It's better to ask these questions face-to-face in an interview or observe users working with the problem area to work out "why" something is wrong. Then, you can combine the "what" (from surveys) and the "why" (from observation) to understand both the scope of the problem and what to do to fix it.

Don't lead the witness
It's easy to create questions that give you the answers you want to hear. It's harder to create truly unbiased surveys. This goes beyond the basic leading questions and into the problem of omission.

Consider the following question:
What was the last cell phone you bought
  [  ] iPhone
  [  ] Android
  [  ] Other

The problem is that the answers aren't complete. There is no way to indicate that the respondent does not own a cell phone. This is a simple example, but you can see how easy it might be to omit an option.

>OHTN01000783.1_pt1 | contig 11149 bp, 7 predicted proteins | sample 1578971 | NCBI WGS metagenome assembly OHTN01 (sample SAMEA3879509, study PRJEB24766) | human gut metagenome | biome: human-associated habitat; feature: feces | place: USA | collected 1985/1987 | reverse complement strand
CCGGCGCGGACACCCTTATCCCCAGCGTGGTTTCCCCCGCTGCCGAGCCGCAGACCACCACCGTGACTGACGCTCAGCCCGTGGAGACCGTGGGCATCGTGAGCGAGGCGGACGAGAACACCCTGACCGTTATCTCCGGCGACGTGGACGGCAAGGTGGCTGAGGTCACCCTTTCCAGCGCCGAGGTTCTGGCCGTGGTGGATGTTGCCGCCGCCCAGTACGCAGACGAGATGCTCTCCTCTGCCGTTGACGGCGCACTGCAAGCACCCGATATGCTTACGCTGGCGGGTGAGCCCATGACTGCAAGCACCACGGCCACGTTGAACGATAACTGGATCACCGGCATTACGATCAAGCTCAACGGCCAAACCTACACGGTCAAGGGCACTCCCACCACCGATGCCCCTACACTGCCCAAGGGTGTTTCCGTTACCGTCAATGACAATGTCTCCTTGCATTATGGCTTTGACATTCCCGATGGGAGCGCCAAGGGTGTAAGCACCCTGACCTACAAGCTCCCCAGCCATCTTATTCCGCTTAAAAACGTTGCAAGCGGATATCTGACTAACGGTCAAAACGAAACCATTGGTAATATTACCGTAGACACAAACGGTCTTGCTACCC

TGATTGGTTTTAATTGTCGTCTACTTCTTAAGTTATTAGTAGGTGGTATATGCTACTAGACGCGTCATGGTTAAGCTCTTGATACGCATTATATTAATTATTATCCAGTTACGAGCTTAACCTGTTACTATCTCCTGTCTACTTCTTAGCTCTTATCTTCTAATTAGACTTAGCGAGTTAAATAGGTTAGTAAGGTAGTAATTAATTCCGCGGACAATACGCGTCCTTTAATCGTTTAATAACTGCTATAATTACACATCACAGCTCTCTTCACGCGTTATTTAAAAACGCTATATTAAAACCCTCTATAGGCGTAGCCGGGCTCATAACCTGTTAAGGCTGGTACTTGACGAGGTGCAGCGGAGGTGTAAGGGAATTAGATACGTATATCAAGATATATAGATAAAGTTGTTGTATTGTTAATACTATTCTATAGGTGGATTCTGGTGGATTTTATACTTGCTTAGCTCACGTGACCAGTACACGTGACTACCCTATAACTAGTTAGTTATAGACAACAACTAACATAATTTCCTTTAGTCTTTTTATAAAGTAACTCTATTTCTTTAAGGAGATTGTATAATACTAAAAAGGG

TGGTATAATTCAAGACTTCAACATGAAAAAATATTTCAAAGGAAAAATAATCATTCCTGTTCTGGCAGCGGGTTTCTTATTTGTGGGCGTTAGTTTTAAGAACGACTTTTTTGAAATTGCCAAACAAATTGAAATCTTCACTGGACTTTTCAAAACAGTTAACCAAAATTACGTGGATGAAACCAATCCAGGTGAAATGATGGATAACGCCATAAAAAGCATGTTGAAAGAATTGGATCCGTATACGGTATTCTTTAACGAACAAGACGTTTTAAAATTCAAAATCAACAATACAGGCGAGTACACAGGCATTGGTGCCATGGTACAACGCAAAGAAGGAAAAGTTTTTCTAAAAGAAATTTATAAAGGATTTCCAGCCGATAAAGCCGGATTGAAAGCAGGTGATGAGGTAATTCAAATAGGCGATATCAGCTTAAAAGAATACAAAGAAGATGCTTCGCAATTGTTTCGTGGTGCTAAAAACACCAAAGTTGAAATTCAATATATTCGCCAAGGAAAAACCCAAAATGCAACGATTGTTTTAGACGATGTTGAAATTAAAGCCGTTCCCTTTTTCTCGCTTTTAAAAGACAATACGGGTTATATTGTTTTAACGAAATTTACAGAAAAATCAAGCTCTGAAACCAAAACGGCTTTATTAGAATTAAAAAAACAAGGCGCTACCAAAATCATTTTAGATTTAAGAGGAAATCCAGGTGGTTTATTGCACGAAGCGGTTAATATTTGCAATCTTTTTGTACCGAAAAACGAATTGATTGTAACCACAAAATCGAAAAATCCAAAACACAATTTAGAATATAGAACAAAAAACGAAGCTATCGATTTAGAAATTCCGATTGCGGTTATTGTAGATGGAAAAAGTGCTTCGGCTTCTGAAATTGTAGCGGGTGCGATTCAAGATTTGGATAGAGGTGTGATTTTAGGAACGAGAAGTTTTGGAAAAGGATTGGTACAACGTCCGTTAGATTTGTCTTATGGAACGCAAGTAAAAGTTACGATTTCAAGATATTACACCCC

A similar problem occurs any time you pre-choose responses for a user:
Which is the top feature you'd like to see in the next release?
  [  ] Improved splooge gaskets
  [  ] Reticulated flange restraints
  [  ] Positronic warp drive

If users are struggling to even get the current software to work, new features may not be top on their priority list. They'll answer the question but the answer might not guide you down the right path.

To resolve this issue, run a pilot test of your survey questions. Do it on paper. The frustrated scrawls that you get back next to each question tell you where you omitted an answer that respondents feel is important. Even if there are no scrawls, have a brief chat with each of your pilot survey-takers. Their insights after they've completed the survey will help you improve it before you release it into the wild.